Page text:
The Hidden Gems of the Mongolian National Museum

We are all visual creatures and harness a multitude of mental imagery and associations with pretty much any term stored among our vast, dusty memories. If I asked you to think about London, you would probably immediately see the Big Ben clock tower before your very own eyes, shortly followed by Tower Bridge or, perhaps, the London Eye or St Paul’s Cathedral. If I asked you to think about Mongolia, you would probably see a horse, maybe a steppe or eagle hunters but I could bet my life on it that the first person that would float out of your subconscious would be Genghis Khan.

I am so certain of it because this is pretty much the only historical context that we, Europeans, tend to have about Mongolia. Feeling a little inadequate with my meagre history attainment, I made it my point of honour to visit the National Museum of Mongolia, located just off the main parliament square, in place of the former Museum of the Revolution.

I was very glad to discover that, although very important to Mongolia’s status and national pride, Genghis’s era is only one of the very many fascinating chapters of Mongolia’s history. It was also a joy to find a plethora of artefacts in the museum’s collection, starting from the Stone and Bronze Age, all the way through the Turkish tribe rule in Mongolia and ending in the familiar Soviet and, more recent, democratic period. Here is a selection of my favourite exhibits.

A number of stone statues has been recovered in various parts of Mongolia, including burial and worship-related figures. This one depicts one of the 8-9th century Mongolian rulers.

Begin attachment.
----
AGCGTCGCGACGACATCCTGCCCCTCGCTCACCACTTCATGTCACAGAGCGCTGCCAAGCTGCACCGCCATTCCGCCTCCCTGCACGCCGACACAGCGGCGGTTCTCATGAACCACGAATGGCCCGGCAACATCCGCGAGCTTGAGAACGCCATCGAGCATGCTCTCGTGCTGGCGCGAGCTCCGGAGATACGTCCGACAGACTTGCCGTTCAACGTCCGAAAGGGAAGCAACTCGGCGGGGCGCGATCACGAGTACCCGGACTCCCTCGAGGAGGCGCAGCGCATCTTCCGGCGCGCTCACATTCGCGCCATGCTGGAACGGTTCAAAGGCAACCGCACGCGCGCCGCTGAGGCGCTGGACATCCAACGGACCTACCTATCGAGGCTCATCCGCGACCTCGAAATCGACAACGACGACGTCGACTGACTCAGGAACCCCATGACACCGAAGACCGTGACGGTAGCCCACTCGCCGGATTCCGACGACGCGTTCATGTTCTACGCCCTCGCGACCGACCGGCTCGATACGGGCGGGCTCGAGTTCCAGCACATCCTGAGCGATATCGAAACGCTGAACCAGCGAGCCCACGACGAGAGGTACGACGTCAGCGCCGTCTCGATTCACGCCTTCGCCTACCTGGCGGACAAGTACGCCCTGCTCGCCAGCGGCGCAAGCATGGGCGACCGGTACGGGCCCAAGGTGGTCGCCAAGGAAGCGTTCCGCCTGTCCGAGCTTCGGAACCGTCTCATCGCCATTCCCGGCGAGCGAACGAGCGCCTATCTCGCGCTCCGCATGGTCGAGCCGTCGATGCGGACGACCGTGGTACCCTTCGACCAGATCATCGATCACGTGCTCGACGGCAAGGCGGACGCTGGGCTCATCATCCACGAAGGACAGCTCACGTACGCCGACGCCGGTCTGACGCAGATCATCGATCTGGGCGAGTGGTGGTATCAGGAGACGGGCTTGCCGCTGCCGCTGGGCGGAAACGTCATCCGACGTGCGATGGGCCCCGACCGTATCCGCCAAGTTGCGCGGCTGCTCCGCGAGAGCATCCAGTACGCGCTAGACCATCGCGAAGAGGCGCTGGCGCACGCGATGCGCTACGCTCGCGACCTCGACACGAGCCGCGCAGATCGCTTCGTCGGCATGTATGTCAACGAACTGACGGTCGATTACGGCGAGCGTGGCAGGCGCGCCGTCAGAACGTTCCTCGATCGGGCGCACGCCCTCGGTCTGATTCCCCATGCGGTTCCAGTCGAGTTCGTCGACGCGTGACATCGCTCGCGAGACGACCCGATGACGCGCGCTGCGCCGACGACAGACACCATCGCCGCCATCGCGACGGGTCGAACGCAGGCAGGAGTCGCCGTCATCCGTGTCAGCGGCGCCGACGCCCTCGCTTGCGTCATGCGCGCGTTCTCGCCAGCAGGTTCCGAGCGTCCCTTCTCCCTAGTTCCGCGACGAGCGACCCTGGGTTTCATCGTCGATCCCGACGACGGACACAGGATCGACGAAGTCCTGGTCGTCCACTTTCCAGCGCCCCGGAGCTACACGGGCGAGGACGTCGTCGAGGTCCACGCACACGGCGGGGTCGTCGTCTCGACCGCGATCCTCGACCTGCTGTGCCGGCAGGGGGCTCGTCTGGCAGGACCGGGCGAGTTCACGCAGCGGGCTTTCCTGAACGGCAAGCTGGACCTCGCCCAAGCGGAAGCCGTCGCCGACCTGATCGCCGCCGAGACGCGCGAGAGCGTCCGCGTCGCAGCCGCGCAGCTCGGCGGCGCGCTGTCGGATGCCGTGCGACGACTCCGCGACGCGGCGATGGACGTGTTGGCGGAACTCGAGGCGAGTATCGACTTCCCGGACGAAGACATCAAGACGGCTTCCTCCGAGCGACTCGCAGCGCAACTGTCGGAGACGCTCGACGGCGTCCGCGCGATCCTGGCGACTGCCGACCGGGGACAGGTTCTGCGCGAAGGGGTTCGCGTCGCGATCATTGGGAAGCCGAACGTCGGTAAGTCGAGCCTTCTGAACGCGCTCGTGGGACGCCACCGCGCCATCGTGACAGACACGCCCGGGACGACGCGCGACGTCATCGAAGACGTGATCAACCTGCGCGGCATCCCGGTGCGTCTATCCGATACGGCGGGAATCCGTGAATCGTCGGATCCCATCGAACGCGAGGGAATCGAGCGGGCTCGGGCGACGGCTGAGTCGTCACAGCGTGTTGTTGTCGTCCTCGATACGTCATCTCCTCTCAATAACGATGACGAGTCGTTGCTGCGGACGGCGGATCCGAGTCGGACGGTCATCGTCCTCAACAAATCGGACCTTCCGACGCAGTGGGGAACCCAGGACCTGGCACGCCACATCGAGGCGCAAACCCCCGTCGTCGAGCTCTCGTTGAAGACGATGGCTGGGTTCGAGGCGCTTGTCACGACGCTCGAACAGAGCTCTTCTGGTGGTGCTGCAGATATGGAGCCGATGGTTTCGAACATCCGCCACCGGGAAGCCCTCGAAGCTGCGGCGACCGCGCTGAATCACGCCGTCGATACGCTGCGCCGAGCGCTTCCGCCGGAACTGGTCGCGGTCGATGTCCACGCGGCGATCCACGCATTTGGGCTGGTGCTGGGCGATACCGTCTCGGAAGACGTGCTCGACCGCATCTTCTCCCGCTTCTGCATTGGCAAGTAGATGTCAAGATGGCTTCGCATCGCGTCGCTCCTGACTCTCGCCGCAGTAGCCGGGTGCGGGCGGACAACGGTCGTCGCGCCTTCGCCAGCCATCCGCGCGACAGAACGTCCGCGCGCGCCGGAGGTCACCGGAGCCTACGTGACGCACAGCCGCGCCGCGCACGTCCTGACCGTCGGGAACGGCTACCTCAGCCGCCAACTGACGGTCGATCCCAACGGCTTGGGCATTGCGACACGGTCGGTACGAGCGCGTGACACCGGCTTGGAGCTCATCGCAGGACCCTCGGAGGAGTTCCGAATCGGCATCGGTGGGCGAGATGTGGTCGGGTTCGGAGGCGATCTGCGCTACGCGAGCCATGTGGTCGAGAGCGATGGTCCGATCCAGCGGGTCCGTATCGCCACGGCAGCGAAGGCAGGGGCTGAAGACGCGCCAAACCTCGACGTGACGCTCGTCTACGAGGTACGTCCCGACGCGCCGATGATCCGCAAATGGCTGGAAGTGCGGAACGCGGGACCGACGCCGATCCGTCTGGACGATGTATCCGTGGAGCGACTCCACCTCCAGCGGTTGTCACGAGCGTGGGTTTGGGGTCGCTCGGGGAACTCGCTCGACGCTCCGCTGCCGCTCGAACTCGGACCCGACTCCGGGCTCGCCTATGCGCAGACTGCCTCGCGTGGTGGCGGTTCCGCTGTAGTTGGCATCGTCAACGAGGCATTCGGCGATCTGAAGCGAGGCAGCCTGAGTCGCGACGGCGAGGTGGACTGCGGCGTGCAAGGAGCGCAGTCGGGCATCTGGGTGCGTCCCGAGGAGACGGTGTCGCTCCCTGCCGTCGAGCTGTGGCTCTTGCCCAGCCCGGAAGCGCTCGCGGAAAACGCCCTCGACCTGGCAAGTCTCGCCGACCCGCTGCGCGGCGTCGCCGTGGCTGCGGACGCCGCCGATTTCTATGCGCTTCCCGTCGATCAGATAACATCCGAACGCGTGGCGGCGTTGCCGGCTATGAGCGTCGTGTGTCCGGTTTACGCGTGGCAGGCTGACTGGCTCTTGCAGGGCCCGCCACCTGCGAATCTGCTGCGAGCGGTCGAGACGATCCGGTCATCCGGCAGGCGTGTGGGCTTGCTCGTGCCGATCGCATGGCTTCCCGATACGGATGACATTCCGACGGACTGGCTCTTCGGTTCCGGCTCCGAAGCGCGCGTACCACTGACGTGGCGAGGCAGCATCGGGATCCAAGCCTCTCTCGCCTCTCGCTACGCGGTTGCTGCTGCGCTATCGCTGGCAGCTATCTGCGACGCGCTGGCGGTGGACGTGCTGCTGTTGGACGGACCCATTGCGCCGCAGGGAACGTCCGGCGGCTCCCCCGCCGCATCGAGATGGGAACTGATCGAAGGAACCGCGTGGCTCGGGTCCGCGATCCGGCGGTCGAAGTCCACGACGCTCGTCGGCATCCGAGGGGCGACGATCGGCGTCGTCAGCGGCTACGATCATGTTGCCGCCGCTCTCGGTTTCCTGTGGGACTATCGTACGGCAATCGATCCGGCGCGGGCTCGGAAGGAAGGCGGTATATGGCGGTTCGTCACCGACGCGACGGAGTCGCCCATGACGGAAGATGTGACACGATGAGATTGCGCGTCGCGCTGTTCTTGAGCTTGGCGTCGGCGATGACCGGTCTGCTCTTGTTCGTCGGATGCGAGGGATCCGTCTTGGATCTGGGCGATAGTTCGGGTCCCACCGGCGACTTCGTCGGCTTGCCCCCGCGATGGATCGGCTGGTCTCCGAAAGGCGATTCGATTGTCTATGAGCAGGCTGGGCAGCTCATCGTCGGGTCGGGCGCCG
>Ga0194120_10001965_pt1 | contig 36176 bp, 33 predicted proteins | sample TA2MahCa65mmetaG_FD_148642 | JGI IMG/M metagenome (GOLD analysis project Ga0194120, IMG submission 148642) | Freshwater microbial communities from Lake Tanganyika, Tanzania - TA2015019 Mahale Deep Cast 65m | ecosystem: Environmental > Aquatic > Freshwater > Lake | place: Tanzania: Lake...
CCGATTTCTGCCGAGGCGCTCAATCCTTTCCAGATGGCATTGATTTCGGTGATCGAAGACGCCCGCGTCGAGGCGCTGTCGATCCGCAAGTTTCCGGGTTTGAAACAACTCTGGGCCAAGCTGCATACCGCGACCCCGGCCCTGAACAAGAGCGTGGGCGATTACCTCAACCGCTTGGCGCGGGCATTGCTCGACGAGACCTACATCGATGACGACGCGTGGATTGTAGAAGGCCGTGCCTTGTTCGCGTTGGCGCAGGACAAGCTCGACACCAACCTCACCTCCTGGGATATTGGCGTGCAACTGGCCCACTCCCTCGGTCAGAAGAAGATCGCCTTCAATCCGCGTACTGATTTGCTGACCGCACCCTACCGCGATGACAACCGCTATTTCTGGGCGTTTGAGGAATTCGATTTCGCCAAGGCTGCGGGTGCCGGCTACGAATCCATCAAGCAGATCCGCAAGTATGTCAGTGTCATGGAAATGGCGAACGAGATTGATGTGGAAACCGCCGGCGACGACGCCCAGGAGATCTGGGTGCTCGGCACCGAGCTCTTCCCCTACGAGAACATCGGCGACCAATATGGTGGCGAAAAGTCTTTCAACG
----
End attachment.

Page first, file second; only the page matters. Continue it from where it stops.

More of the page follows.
A statue typical of the Genghis era.
For centuries Mongolians have developed an astonishing number of toys and games. The ankle bones (here put together as a tortoise-shaped puzzle) are used in the famous shagai game as well as in fortune-telling.
The most impressive costume collection I have ever seen. They not only include beautifully printed deels but also very elaborate headwear and jewellery.  
The accountant in me (and the calligraphy aficionado) just had to marvel at the meticulous debt accounts of a Chinese merchant.
The most amazing stationary set, property of one of the Mongolian presidents.
During Soviet times, the well-deserving herdsmen used to receive this beautiful figurine set, depicting the typical Mongolian livestock.
A calculator dating back to the World War II. Whilst Mongolia took a limited part in direct combat, Mongolians supported the Soviet army by providing them with winter clothes, food and hundreds of the great Mongolian horses. Some of the positive legacy of the Soviet era in Mongolia is the universal literacy, Cyrillic transcription of the Mongolian alphabet and provision of public healthcare in the metropolitan area.




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